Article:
Protecting and enhancing the natural values of Salt Spring Island and its surrounding waters


Deer Mouse

Deer Mouse

Deer Mouse Peromyscus maniculatus

The deer mouse usually differs from the white-footed mouse (P. leucopus) in having: soft, luxuriant fur that is gray on the upper parts of the body,  a uniformly colored back or a faint darker stripe along the middle, and a tail that is dark above and white below (bicolored) and is as long of longer than the combined lengths of the head and body, with a tuft of white hairs at the tip. The lower parts of the body and feet of both species are white, and both have prominent, scantily-furred, thin ears, coarse whiskers, and black, bulging eyes. An average sized deer mouse is 184 mm in total length, and weighs 21 g.

Their range is Canada to southern Mexico, except for the southeastern U.S. Mixed and mature deciduous forest with sparse ground cover harbor the largest populations. Deer mice construct spherical or cup-shaped nests of shredded plant fibers, fur, and feathers under logs, stumps, rocks in the abandoned dens of other mammals, but prefers natural cavities of tress.

The deer mouse are omnivorous, eating small invertebrates such as insects, earthworms, snails, fungi, fruit, and even carrion. Deer mice cache food, especially seeds, in holes in the ground, in tree cavities, and even in bird nests, storing up to 0.6 L in each location for later use. In spite of autumn fat deposition and food hoarding, winter starvation is a chief cause of mortality.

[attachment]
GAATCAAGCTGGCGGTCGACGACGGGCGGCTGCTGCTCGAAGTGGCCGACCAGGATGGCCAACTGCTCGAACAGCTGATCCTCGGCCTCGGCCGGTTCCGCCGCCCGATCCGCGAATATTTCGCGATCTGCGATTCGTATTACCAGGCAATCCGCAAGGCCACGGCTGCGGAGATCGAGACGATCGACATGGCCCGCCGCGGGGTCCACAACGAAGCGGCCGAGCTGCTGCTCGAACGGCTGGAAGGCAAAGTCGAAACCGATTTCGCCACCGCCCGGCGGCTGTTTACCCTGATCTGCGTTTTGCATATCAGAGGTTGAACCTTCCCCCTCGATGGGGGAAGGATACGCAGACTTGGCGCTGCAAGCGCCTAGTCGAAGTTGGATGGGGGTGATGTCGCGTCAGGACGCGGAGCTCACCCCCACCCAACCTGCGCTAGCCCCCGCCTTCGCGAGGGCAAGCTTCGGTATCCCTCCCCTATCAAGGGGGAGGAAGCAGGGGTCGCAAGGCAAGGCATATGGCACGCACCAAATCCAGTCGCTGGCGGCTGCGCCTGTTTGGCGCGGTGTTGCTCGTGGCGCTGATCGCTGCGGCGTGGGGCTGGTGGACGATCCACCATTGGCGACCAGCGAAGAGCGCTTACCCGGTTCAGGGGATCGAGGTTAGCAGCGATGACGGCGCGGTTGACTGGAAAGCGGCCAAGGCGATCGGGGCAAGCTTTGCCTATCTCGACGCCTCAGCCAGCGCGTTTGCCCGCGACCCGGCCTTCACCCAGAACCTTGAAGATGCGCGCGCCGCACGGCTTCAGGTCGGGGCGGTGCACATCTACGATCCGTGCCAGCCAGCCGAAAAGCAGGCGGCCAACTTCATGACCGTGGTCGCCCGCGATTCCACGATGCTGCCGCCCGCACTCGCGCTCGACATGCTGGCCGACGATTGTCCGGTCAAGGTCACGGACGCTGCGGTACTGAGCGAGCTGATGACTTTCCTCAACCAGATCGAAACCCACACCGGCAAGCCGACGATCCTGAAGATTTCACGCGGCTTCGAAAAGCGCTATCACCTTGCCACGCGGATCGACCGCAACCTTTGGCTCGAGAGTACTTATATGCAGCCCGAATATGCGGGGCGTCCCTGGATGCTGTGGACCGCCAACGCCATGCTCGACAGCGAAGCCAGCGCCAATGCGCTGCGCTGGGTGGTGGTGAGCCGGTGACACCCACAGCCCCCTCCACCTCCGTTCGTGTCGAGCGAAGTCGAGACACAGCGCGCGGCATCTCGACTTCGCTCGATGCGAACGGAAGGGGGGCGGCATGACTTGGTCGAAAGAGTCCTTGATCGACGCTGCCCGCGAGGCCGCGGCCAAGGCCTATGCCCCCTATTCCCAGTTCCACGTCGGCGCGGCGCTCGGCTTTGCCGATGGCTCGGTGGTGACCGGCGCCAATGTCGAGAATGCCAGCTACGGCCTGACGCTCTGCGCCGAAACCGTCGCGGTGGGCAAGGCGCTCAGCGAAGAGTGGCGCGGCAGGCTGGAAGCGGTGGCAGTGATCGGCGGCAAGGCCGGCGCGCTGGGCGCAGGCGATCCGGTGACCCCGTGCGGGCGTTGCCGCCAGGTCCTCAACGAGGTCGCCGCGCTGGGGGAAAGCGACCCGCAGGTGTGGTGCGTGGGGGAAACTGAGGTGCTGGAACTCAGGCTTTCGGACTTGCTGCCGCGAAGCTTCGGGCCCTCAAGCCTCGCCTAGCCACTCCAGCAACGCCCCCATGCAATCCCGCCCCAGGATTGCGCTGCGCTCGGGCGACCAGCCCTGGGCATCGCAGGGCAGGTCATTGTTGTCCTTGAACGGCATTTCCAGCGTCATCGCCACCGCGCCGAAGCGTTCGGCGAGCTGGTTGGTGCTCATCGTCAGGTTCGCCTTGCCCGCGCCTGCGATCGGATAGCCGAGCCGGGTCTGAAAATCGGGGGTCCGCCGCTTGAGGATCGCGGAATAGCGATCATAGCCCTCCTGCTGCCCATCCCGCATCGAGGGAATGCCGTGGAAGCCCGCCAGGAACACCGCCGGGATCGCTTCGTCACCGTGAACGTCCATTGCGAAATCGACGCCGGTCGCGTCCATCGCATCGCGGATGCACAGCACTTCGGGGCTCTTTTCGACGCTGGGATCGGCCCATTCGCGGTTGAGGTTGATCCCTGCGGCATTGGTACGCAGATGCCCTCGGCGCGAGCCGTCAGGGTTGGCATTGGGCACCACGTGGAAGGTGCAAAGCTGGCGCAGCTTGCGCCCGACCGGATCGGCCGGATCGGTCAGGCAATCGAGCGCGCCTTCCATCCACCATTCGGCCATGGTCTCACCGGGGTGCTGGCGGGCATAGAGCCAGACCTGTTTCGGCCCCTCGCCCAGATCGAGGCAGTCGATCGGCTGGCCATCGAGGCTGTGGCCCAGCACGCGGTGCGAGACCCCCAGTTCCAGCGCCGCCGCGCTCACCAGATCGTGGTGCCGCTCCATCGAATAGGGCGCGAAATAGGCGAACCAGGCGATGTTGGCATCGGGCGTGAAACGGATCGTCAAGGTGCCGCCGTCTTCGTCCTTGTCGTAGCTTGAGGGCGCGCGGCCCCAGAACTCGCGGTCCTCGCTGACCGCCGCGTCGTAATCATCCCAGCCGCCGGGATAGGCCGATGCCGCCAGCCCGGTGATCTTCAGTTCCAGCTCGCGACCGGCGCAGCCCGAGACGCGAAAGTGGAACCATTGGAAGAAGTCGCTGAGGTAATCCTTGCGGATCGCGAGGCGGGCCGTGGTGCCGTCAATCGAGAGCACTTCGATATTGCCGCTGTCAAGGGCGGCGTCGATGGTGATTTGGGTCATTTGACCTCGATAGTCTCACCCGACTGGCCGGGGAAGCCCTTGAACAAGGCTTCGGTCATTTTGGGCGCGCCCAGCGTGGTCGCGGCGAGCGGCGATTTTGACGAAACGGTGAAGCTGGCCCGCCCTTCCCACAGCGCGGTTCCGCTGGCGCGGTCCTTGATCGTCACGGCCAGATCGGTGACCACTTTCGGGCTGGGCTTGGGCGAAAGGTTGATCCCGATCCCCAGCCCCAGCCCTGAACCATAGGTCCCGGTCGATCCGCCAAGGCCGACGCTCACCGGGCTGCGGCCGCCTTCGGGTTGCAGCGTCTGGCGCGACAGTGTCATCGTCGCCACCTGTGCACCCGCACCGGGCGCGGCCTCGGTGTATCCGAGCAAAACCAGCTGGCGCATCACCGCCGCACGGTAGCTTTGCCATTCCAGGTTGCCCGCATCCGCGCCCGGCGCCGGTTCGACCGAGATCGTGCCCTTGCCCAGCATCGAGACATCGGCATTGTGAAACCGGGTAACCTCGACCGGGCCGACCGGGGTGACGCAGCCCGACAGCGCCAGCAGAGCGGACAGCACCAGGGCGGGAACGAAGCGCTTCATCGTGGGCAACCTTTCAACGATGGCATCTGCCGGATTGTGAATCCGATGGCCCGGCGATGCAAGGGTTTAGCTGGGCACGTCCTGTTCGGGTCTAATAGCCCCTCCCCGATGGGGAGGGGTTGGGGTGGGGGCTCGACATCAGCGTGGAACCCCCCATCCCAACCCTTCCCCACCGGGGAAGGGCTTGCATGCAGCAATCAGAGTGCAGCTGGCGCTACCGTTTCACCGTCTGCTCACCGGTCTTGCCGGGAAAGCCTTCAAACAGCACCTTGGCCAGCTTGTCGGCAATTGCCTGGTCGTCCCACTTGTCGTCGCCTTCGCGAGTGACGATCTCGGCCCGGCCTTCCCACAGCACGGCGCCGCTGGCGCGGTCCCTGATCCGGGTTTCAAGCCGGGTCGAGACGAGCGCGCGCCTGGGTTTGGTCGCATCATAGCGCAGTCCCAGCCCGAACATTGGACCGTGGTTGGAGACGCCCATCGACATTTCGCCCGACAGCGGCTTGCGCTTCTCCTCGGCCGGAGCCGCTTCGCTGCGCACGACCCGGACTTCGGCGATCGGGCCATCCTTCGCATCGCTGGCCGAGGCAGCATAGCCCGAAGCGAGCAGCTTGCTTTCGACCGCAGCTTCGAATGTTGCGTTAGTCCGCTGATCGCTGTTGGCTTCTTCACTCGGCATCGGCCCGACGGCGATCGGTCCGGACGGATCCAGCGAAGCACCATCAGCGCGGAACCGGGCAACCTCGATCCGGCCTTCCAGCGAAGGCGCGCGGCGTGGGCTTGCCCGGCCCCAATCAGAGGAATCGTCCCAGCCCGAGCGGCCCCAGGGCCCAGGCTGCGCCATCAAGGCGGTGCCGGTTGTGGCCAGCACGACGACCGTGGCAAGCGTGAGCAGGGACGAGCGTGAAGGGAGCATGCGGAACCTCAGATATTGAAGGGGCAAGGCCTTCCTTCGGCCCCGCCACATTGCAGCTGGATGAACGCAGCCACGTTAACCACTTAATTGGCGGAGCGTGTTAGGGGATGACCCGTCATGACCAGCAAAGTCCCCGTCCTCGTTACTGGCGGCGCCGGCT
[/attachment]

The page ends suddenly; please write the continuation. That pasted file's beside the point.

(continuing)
The deer mouse is nocturnal, and is most active at twilight. Winter activity takes place mainly under snow rather than on its surface, and sever cold may limit travel to the vicinity of the nest, or restrict activity to the nest for a few days. This semi-arboreal species climbs well, can swim, and may forage in shallow water. The usual means of locomotion is walking or running, but when pursued, deer mice leap. Individuals that biologists have marked and then displaced have returned to their nests, on traveling 3.2 km (2 mi) in two days.

The breeding season is from late March through October, and each female produces 2-4 litters. After a gestation period of 21-37 days, a female gives birth to 3-11 (average 5 or 6) young. The newborn are naked, pink, blind, and each weighs about 1.8 g (0.06 oz). Their eyes open at 14 days, and they disperse up to 183 m (600 ft) to establish their own home ranges soon after being weaned at 21-28 days. Young deer mice become sexually mature at 35-60 days, and females may produces litters by the end of their first summer. Mortality of young is high, and even adults seldom live more that 1-21/2 years, although the potential life span is 8 years.

Deer mice are regular food for many of Salt Spring Island’s predators, including hawks, owls, snakes, short-tailed shrews, mink and weasels.

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